Weather hacks to stay warm and healthy as clocks go back

Winter van life

As the UK prepares to turn the clocks back an hour on Sunday, it’s the time that many people start to prepare for winter weather.

This year, the Met Office is sharing a series of handy or often-forgotten #WeatherHacks to help prepare for the winter chill.

As last week’s Storm Babet demonstrated, autumn and winter weather can include some of the most disruptive conditions for people trying to get out and about in their daily lives.

While it’s too early to give a definitive forecast for the winter ahead, there are simple steps everyone can take to avoid mishaps and make the most of winter weather.

Met Office Head of Warnings Chris Walsh said: “When the clocks go back it’s time to prepare for winter weather. Whether it’s strong winds, cold spells or even ice and snow, there are simple and cost-effective things everyone can do now to prepare for winter weather.

“There are plenty of useful and creative weather hacks out there that can help people to avoid disruption, but also make the most of winter weather.”

Staying warm

Getting out and about in the winter can be especially important for health and wellbeing, according to health and wellness retailers Holland and Barrett.

Around 40-45% of body heat is lost through the head, so a swimming cap could make all the difference as an additional layer to keep warm.

For another useful hack to keep warm, place about 700g of ceramic baking beans in a suitable jug, microwave them on high heat for four minutes and then pour them into cotton ankle socks.

Pop the filled socks in your shoes to warm them up before putting on, and then use the beans as a hand warmer when it’s time to head out.

Seek sunlight

Studies show that vitamin D levels are at their lowest in the winter months since an important source of vitamin D is sunlight.

Vitamin D is important for bone health, particularly in growing children and preventing bone loss with ageing and menopause.

Vitamin D also supports the normal functioning of the immune system.

Thirty minutes of sun exposure can be enough to boost your levels of vitamin D.

Try to have plenty of food-sources of vitamin D in your diet such as fatty fish like salmon, sardines and fish liver oils.

In some cases, vitamin D supplementation in the winter months is recommended by government health authorities.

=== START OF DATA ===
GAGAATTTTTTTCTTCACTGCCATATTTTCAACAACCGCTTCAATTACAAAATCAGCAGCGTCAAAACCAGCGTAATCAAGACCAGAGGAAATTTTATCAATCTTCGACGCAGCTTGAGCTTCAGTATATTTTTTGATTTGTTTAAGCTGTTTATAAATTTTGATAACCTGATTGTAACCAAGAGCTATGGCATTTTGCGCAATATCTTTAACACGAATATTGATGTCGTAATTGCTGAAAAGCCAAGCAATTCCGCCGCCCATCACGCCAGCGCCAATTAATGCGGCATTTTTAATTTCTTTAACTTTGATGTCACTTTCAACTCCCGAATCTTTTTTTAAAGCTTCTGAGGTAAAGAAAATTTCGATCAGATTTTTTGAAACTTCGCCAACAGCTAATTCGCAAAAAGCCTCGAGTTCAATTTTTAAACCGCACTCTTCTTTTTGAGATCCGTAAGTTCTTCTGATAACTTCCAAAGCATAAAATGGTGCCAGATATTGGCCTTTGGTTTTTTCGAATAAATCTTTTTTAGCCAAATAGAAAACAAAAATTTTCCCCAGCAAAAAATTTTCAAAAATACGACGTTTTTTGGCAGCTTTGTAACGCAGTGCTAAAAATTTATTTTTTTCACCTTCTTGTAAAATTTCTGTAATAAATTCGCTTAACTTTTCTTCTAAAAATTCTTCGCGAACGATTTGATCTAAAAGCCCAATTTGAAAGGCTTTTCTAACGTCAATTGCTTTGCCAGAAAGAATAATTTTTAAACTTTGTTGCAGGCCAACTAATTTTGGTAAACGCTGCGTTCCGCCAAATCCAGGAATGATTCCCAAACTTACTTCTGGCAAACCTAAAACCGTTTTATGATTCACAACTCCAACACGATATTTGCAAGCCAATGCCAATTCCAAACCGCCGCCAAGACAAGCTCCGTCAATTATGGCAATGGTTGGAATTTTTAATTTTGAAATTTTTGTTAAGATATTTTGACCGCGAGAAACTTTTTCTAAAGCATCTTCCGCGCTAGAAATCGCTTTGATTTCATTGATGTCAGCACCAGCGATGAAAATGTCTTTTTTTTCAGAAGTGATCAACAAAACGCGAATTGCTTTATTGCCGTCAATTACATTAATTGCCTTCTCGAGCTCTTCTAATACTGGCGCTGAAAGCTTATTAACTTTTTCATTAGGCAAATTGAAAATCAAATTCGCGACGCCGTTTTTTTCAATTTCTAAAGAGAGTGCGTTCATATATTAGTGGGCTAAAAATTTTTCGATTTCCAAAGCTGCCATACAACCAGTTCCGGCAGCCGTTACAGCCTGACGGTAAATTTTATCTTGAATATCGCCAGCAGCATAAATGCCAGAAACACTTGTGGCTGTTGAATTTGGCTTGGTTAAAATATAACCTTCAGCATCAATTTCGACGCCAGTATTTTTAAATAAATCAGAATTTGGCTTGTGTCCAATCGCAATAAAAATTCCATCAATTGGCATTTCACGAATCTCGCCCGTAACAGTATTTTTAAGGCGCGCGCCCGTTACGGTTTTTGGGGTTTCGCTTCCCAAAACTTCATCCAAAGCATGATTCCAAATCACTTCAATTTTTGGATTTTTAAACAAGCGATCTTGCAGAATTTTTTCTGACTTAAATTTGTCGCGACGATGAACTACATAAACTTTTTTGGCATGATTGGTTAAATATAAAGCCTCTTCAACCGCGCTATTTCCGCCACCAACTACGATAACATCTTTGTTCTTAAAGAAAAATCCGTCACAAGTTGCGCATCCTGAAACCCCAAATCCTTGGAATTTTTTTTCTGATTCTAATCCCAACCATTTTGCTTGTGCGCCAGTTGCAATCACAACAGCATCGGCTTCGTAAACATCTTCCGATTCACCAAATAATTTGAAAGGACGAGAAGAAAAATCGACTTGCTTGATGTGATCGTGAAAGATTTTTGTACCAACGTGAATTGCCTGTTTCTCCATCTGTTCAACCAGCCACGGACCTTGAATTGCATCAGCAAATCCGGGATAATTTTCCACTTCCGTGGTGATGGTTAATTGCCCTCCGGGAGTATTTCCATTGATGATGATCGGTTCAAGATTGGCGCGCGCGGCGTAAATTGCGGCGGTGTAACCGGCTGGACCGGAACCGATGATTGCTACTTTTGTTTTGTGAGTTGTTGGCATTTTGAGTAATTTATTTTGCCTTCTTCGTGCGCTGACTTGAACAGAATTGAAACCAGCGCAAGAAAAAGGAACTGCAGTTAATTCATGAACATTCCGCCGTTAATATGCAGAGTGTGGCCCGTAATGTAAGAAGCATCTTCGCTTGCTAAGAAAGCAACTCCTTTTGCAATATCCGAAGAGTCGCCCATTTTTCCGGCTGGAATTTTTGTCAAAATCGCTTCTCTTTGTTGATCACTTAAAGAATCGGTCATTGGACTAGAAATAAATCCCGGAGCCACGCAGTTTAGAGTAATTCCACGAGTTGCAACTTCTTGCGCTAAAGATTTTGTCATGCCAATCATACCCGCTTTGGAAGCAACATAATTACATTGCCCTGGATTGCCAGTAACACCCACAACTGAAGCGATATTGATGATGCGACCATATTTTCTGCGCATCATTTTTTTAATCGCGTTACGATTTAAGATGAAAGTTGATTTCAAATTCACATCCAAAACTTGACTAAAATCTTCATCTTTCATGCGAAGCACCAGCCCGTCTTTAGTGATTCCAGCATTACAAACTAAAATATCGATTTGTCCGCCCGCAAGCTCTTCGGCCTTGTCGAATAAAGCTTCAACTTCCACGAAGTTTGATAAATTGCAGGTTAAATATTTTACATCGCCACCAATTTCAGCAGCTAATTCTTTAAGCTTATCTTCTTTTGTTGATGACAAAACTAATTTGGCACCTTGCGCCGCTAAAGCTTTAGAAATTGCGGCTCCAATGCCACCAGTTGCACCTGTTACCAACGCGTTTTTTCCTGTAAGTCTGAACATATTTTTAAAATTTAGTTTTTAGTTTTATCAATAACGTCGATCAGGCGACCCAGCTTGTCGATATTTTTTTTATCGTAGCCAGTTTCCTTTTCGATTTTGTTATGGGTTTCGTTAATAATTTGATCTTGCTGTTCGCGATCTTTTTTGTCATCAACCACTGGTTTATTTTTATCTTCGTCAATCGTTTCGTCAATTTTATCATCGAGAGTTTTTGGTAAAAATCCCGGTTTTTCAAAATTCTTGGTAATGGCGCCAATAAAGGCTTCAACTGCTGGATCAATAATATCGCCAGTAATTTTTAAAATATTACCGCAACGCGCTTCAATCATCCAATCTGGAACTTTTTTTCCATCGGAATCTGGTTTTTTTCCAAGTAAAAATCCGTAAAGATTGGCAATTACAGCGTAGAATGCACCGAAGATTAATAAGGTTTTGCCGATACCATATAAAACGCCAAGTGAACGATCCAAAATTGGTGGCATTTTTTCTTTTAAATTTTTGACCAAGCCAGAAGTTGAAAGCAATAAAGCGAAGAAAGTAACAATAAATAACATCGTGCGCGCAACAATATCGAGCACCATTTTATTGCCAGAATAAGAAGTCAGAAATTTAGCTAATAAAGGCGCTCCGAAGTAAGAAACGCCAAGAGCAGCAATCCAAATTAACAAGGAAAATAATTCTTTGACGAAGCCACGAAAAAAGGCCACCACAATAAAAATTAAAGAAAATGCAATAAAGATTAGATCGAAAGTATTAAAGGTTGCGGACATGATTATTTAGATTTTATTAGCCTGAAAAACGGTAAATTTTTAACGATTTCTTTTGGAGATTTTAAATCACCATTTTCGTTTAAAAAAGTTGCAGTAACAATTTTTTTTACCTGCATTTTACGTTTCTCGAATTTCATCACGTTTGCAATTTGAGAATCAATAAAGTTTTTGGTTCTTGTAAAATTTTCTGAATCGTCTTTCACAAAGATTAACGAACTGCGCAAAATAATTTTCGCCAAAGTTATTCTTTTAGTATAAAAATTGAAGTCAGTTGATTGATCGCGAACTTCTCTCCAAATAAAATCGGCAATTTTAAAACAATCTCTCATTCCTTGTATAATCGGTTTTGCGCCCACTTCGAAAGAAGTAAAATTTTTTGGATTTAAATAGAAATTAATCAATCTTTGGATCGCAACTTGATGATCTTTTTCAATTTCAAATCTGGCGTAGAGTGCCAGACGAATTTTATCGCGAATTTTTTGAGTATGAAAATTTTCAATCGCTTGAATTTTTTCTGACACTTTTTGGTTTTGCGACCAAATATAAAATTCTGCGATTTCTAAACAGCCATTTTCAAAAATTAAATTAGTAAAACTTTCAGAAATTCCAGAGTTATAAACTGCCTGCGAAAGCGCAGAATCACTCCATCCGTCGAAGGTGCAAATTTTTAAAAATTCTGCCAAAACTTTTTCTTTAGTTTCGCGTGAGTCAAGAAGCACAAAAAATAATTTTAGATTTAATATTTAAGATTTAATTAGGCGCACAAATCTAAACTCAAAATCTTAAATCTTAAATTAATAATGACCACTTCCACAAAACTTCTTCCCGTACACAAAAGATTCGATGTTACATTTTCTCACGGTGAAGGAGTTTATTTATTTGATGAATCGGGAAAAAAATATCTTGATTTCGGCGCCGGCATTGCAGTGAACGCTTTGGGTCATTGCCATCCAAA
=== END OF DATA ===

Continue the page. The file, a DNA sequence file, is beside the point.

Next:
Holland and Barrett’s Retail Health Lead, Dr Anojan Arulananthan said: “Eating a healthy diet in winter is important for the normal functioning of the body, including the immune system.

“Many essential nutrients play a role in the normal functioning of the immune system such as vitamin C, vitamin A, vitamin B6, vitamin B12, zinc, iron, copper and selenium.

“However, our complex immune system is dependent on many factors for optimal functioning, rather than a single nutrient.

“Eating a healthy, nutrient-dense diet, getting enough sleep, exercising, and watching our stress levels will help to set us up for fighting those seasonal coughs and colds.”

Pet health

Managing pet health and wellbeing can also be a concern for some in the winter months.

The British Veterinary Association (BVA) suggests an addition to your dog kit bag when surfaces are being gritted in the winter.

Grit or rock salt can be extremely toxic to dogs and cats if ingested.

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katey jane andrews October 27, 2023 at 7:54 am

Full timer where i have nowhere to run to if things go bad unlike many I could mention. over 4 years fully off grid, no water or power hook up EVER!

My 10 tips on keep your and your van in good health.

1 if you can get a wood stove if will wup the ass of a diesel heater, collect dead wood wet or dry as its usable within hours if drying near the stove.

2 if wind is coming, head for cover, not near tall trees, look for something out of range from them, bushes that’s just taller than the van is fine.

3 if you have an inverter, 240 volt electric blanket. on low setting they run around 3-4 amps, if its very cold like frost it will be sunny to so if you have solar that will be fine with the batteries.

4 if you have windows, have thermal curtains

5 if you full time, fit a bulkhead, mine cuts down 100% of cold from the cab area and make the van look like a home

6 use circulation fans, if you have a stove use a fan, i make my own from 12 volt high flow pc fans on a heatsink which are driven by speed controllers.

7 if you have a overhead cab bedroom, it needs constant air flow so a fan fixed to the ceiling will be fine.

8 rase the matras to let air under Open cupboards as often as you can, there is no air flow and clotting will get damp.

9 have 2 10 lt emergency water cans as your water tank will freeze you can collect water from rivers. boil to drink so on and use filters.

10 monitor the weather, head for snow and things like that, don’t run go enjoy nature’s sights but learn as it can bite you badly.

Di October 27, 2023 at 8:22 am

Was a full timer from 2017 to June this year, use an electric blanket on the sofa where you sit mostly during day, buy snowboarding trousers and lightweight thermals and layer. Pretty much doing the same in my temporary bricks and mortar, will be back full timing in march once my van is fixed. Living in a house is colder as the cost of utilities is beyond affordable, roll on spring. All my best. Di


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